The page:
Copywriting lessons from a pub blackboard
from our Sunday reading series - a weekly blog post (subscribe here)
Earlier today I jogged to a local farmer’s market and back to pick up veg for the week. As I arrived, I noticed a sign outside a local pub:
This prompted me to look at the wording on the other side of the sign, which read:
What stood out was a) the unnecessary use of the words “Sold Here”, because they’re hardly likely to be giving it away for free, and b) a failure to address or entice the viewer (me in this case).
A quick search on Instagram for the hashtag #SundayRoast presented the following examples:
“Reggae & Roasts
Every Sunday 12 – 6”
Served Here Every Sunday
We take taste personally
Amazing Roasts, Our Incredible House Band, Bloody Marys, Board Games and The Sunday Papers
The Perfect Start and End To Your Week”
Roasts are available to eat in or takeaway…
But when they’re gone they’re gone!”
And from Sunday last week:
“Today Is All About Your Dad.
Why Not Treat Him To A ROAST?”
What’s different from the sign I saw earlier today? These Instagram examples are directed at me, the potential customer, and are targeted at my needs and interests.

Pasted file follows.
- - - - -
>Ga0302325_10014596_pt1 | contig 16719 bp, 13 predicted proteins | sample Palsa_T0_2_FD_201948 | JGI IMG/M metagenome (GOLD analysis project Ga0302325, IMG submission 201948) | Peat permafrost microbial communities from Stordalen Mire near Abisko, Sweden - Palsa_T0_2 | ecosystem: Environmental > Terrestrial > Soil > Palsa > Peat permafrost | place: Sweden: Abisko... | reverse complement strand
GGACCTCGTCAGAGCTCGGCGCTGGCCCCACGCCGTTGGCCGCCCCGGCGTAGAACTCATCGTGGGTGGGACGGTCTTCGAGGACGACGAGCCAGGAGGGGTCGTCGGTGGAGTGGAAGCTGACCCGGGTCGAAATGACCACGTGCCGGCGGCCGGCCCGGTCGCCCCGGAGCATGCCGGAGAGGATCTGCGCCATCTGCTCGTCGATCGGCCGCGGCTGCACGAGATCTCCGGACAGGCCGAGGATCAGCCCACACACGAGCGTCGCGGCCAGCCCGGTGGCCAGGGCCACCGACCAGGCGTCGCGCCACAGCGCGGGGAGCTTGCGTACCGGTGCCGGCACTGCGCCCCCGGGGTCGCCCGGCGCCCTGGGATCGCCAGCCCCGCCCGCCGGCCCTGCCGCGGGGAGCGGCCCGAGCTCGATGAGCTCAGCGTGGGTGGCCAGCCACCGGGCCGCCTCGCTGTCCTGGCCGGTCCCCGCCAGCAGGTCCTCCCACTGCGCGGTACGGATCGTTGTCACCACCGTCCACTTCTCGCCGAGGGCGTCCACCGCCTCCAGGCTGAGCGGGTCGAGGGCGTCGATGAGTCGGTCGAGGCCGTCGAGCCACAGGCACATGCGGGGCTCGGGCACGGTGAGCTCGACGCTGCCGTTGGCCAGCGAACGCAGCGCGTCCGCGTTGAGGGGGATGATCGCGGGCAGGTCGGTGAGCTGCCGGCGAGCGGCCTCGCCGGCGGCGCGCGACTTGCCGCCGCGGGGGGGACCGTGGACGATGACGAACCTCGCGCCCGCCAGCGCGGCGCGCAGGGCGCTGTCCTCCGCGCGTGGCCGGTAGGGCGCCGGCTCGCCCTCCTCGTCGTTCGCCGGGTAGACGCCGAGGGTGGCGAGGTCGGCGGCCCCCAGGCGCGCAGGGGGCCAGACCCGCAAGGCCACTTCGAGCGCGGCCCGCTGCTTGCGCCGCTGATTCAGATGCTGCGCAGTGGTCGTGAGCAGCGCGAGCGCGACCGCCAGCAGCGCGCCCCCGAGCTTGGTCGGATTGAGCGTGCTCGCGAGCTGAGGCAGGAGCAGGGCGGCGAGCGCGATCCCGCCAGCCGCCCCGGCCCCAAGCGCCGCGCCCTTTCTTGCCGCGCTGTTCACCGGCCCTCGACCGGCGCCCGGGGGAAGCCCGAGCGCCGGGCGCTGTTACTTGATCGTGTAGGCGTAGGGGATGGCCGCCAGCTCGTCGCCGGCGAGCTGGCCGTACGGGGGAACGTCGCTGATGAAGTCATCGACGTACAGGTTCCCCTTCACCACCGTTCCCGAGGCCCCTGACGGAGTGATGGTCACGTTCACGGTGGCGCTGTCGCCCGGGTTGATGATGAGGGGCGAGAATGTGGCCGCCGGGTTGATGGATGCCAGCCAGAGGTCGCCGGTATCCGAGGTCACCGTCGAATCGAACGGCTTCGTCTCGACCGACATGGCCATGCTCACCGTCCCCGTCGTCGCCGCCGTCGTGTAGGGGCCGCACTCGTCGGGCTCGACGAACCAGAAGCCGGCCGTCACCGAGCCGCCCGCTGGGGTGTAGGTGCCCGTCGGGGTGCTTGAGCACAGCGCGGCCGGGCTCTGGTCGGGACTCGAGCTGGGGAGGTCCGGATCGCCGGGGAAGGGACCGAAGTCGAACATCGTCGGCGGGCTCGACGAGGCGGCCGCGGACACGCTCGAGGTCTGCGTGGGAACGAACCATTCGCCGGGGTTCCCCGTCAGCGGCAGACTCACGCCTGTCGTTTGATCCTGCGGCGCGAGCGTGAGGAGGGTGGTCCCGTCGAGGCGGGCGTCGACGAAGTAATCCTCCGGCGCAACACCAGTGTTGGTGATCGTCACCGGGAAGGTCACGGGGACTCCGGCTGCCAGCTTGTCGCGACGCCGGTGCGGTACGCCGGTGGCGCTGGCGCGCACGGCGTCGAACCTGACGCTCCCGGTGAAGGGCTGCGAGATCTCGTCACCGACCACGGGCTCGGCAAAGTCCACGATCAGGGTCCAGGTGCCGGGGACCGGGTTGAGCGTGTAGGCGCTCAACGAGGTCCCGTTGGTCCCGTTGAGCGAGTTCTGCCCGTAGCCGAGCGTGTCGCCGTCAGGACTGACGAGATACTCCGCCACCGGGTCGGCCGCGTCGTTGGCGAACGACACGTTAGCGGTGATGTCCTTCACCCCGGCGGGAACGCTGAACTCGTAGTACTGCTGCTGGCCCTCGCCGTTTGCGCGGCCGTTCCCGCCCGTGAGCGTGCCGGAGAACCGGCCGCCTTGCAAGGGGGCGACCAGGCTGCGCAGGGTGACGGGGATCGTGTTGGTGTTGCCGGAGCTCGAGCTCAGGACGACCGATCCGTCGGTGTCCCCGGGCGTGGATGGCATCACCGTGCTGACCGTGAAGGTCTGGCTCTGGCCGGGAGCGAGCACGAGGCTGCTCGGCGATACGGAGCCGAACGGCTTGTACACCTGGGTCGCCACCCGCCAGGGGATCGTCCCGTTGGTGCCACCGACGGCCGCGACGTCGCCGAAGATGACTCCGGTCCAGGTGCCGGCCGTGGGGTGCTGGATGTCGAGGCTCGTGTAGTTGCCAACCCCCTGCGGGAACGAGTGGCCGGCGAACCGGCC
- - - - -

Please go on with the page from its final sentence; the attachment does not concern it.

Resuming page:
While “Sunday Roast Sold Here” might be factual, it’s not enticing. The pub from today’s story is opposite a farmer’s market, so finding ways to attract market goers would be smart. (Think: locally-sourced meat or veg, supporting small farms, etc.)
And what about the social media side of the sign? The pub invites passers-by to follow them on social media to stay updated. But WHY would anyone be interested in the first place? The key here is to give a reason to follow, for instance staying in the know about events taking place, not missing special meal offers and the like.
What’s the point of this detailed critique of a pub sign? It’s this:
When creating copy that’s designed to prompt people to act (to visit your show, join your mailing list, attend an event, support a cause, etc), write it from their perspective, not yours. This applies to professional and personal projects alike.
It may not come naturally, so you need to make a point of reading copy from your audience’s perspective. Write out something and then read it like you’re someone walking past, seeing it for the first time. Would it speak to that person? If not, re-write however many times necessary to make it speak to people.
Some good news? The more you do it, the easier it gets.